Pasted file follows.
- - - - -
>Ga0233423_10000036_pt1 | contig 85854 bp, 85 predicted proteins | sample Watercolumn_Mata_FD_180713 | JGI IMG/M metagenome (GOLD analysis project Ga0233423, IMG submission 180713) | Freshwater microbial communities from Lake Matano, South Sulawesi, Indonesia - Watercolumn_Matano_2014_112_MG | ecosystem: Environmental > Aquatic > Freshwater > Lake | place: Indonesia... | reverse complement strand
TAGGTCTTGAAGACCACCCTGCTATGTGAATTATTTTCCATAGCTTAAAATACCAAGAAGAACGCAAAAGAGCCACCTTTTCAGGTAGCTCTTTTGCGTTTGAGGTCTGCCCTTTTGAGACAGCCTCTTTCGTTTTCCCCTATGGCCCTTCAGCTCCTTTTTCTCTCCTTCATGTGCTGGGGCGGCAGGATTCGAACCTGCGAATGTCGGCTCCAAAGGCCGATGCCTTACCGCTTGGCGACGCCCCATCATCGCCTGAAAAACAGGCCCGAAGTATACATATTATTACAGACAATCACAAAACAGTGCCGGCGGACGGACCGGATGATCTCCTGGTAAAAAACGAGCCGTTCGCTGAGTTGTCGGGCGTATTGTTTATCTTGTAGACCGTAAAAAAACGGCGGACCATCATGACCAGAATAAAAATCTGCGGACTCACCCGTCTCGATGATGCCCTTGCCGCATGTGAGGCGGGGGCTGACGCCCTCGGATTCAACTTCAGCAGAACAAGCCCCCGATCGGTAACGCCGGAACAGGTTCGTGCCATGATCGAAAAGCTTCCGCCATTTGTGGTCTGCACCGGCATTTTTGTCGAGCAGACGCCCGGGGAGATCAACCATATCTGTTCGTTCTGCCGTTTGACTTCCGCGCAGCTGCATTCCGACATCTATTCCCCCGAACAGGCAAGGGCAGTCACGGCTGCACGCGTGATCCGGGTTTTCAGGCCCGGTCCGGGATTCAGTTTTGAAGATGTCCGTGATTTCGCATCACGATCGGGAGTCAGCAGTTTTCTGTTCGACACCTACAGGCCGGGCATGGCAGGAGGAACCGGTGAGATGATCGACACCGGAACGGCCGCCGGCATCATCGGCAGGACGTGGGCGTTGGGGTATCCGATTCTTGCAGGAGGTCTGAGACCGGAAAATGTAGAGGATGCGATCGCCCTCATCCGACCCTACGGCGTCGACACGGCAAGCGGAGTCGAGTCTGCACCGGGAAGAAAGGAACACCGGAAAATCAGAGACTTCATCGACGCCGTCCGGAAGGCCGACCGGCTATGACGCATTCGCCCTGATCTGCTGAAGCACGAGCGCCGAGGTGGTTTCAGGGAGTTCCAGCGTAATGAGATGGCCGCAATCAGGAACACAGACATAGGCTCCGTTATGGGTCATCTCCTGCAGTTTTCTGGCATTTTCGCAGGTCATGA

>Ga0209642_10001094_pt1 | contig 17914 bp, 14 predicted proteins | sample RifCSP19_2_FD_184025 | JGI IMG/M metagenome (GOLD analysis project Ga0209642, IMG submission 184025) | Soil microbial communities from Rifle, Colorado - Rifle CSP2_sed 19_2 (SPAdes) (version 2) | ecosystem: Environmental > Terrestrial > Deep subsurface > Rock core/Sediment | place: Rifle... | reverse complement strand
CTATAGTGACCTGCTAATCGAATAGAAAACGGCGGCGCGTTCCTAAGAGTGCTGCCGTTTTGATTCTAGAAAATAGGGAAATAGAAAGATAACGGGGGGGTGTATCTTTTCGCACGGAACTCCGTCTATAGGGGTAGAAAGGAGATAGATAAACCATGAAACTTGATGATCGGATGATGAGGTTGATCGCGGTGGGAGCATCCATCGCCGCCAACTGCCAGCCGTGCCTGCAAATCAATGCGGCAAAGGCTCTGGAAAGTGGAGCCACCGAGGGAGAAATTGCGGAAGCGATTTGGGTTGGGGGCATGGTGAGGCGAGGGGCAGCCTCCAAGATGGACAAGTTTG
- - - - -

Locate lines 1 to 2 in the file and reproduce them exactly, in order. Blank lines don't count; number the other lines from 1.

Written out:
>Ga0233423_10000036_pt1 | contig 85854 bp, 85 predicted proteins | sample Watercolumn_Mata_FD_180713 | JGI IMG/M metagenome (GOLD analysis project Ga0233423, IMG submission 180713) | Freshwater microbial communities from Lake Matano, South Sulawesi, Indonesia - Watercolumn_Matano_2014_112_MG | ecosystem: Environmental > Aquatic > Freshwater > Lake | place: Indonesia... | reverse complement strand
TAGGTCTTGAAGACCACCCTGCTATGTGAATTATTTTCCATAGCTTAAAATACCAAGAAGAACGCAAAAGAGCCACCTTTTCAGGTAGCTCTTTTGCGTTTGAGGTCTGCCCTTTTGAGACAGCCTCTTTCGTTTTCCCCTATGGCCCTTCAGCTCCTTTTTCTCTCCTTCATGTGCTGGGGCGGCAGGATTCGAACCTGCGAATGTCGGCTCCAAAGGCCGATGCCTTACCGCTTGGCGACGCCCCATCATCGCCTGAAAAACAGGCCCGAAGTATACATATTATTACAGACAATCACAAAACAGTGCCGGCGGACGGACCGGATGATCTCCTGGTAAAAAACGAGCCGTTCGCTGAGTTGTCGGGCGTATTGTTTATCTTGTAGACCGTAAAAAAACGGCGGACCATCATGACCAGAATAAAAATCTGCGGACTCACCCGTCTCGATGATGCCCTTGCCGCATGTGAGGCGGGGGCTGACGCCCTCGGATTCAACTTCAGCAGAACAAGCCCCCGATCGGTAACGCCGGAACAGGTTCGTGCCATGATCGAAAAGCTTCCGCCATTTGTGGTCTGCACCGGCATTTTTGTCGAGCAGACGCCCGGGGAGATCAACCATATCTGTTCGTTCTGCCGTTTGACTTCCGCGCAGCTGCATTCCGACATCTATTCCCCCGAACAGGCAAGGGCAGTCACGGCTGCACGCGTGATCCGGGTTTTCAGGCCCGGTCCGGGATTCAGTTTTGAAGATGTCCGTGATTTCGCATCACGATCGGGAGTCAGCAGTTTTCTGTTCGACACCTACAGGCCGGGCATGGCAGGAGGAACCGGTGAGATGATCGACACCGGAACGGCCGCCGGCATCATCGGCAGGACGTGGGCGTTGGGGTATCCGATTCTTGCAGGAGGTCTGAGACCGGAAAATGTAGAGGATGCGATCGCCCTCATCCGACCCTACGGCGTCGACACGGCAAGCGGAGTCGAGTCTGCACCGGGAAGAAAGGAACACCGGAAAATCAGAGACTTCATCGACGCCGTCCGGAAGGCCGACCGGCTATGACGCATTCGCCCTGATCTGCTGAAGCACGAGCGCCGAGGTGGTTTCAGGGAGTTCCAGCGTAATGAGATGGCCGCAATCAGGAACACAGACATAGGCTCCGTTATGGGTCATCTCCTGCAGTTTTCTGGCATTTTCGCAGGTCATGA